Twenty Years of buildOn:Alum and Child Life Specialist Megan MasseyReaches Beyond Herself

When I phoned buildOn alum Megan Massey on a Wednesday, mid-morning, one of the first things out of her mouth was an apology. “Right now I’m on call for a few end-of-life situations…” she explained, that might cut our conversation short.

Massey is a certified child life specialist at the Children’s Hospital of Wisconsin. Her occupation is grueling but people-oriented, and rewarding as a result. “I work with children and help them cope with the stress of hospitalization,” she said. “We prepare them for procedures, and make the hospital environment feel safer by providing play. In end-of-life situations we work with brothers and sisters and help them to understand what death and dying really mean, and also do some ‘memory making’.”

[pullquote]I work with children and help them cope with the stress of hospitalization.[/pullquote]

It all sounds overwhelming, but in Massey’s words, “It’s really about connecting with people.” She describes the desire to reach out to others as a lifelong passion, one that buildOn helped to ignite. “When I was a freshman, Jim [Ziolkowski, CEO and founder] did a presentation about the program, and a recent school building trip to Nepal. As soon as I saw that work it really changed my perspective. Jim has a way of grabbing your attention and getting you to think about those who don’t have the same opportunities as you. I joined the year after that presentation.”

Massey attended Lumen Christi High, Ziolkowski’s own alma mater, in Jackson, Michigan during the early 2000’s. As a sophomore, she was part of Lumen Christi’s second school building trip ever, to Mali. “It was right after my sixteenth birthday,” she said with a mix of nostalgia and disbelief. “But the trip was…it was amazing. I went with a very diverse group; I was one of 3 Caucasian people who went.”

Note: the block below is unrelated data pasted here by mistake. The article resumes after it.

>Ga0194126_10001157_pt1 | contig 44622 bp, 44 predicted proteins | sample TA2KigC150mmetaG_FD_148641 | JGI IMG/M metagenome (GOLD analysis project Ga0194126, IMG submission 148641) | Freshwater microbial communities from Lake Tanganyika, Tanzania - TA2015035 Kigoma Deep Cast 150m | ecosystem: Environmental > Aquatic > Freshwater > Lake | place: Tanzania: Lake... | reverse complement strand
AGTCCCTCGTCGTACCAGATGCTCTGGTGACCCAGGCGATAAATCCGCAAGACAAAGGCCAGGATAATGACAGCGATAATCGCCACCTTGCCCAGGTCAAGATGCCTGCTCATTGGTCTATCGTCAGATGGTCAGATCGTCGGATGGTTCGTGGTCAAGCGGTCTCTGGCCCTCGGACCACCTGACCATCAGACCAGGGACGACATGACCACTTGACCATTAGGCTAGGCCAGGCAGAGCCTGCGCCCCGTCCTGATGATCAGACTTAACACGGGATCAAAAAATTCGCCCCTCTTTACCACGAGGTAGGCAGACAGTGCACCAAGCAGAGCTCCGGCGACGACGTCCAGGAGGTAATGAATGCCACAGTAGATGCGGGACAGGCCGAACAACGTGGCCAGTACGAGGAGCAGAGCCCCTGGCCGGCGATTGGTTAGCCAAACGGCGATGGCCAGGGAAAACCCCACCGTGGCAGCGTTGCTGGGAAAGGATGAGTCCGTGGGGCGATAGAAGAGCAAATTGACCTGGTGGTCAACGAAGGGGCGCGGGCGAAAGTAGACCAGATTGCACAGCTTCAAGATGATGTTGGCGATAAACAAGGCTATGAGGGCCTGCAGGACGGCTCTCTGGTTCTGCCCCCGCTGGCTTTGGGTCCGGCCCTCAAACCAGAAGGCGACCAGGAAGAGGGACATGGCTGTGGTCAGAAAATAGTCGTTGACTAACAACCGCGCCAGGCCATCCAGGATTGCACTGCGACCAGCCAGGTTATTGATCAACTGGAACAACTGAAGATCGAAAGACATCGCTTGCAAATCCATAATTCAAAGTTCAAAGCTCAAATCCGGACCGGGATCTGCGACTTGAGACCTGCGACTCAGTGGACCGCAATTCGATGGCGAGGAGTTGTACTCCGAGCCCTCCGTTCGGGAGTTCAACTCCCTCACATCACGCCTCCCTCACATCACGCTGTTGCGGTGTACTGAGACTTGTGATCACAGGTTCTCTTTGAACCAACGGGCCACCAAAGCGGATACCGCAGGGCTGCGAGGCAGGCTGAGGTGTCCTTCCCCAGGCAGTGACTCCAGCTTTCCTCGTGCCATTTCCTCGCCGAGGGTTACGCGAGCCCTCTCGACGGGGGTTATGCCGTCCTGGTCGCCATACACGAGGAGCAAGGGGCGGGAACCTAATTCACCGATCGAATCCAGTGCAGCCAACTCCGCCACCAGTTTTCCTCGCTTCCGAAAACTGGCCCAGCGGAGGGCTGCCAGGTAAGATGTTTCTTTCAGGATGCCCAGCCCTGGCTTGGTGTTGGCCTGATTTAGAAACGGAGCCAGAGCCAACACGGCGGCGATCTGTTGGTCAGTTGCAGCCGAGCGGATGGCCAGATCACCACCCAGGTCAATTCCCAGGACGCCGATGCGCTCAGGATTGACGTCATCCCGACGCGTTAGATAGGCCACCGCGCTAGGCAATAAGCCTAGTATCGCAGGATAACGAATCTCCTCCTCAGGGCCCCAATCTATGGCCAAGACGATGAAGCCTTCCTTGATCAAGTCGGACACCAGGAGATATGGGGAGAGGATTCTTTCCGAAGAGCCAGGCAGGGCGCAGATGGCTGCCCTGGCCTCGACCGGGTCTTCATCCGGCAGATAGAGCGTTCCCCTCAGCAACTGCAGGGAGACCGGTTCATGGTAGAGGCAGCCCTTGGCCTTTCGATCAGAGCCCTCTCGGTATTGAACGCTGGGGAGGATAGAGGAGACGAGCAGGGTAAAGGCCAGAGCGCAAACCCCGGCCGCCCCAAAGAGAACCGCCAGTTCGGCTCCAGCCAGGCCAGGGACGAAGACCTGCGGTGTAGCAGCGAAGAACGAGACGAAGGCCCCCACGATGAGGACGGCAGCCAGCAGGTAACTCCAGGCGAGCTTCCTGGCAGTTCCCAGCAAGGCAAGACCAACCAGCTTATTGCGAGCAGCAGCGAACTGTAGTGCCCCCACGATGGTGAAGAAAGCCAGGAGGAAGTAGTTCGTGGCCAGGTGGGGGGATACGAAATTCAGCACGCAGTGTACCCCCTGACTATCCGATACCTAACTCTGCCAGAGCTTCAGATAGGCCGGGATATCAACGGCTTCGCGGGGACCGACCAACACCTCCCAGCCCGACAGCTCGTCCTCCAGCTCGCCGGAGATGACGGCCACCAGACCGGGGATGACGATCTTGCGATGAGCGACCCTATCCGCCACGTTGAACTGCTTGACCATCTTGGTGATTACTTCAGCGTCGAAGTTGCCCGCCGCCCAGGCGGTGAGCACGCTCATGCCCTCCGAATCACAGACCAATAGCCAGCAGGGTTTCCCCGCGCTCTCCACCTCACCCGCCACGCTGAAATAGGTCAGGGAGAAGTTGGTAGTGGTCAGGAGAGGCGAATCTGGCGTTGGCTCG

She’s now come to view this experience as monumentally formative. “We were in a village with no running water and no electricity,” she reminisced. “Their only food source was the crops they grew. It was drastic exposure to a different world. It gave me the chance to not just see a problem from afar and throw money at it. It was a chance to engage and be present in the suffering and be present in part of the solution. That’s something my husband and I still do today. If we want to make a difference, we don’t stand on the outside and offer vague support, we really like to get involved.”

After returning from Mali, Massey stepped up that involvement immediately, entrenching herself in buildOn service. “My junior and senior year I was student president of the buildOn program,” she mentioned to me. During her tenure, she focused on promoting the awareness of and reaching out to regional human suffering. “We did one activity called ‘Homeless for a Night’ where we’d spend the night in a parking lot. The cops would usually move us, sometimes it would rain. It helped us not to take things for granted and to support the underserved in the community.”

Since leaving high school, Massey has continued to nurture her interests in education and community development. “Mali gave me the perspective of joining people in their suffering and helping them come out of that, and not from a distance,” she explained. “I don’t travel anymore, but I’ve been able to apply that knowledge to my own community. It’s followed me around.”

[pullquote]Mali gave me the perspective of joining people in their suffering and helping them come out of that, and not from a distance.[/pullquote]

In addition to her day job as a child life specialist, she and her husband are foster parents, and are also involved in Common Ground, an organization that supports the rights of underprivileged youth in Milwaukee. “…which is a hot topic, if you’ve been following Madison in the news,” she points out. “There’s a lot of change and budget cuts. We want to support kids in their education here, because there’s a lot of downsizing of staff going on.”

Through it all, Massey often thinks back to the school she constructed in Mali with buildOn. “It inspired me to reach beyond myself. It came at a vulnerable teenage time in my life and allowed me to view things outside of my ego-centric self. It was great at an early age to be able to reach out to people.”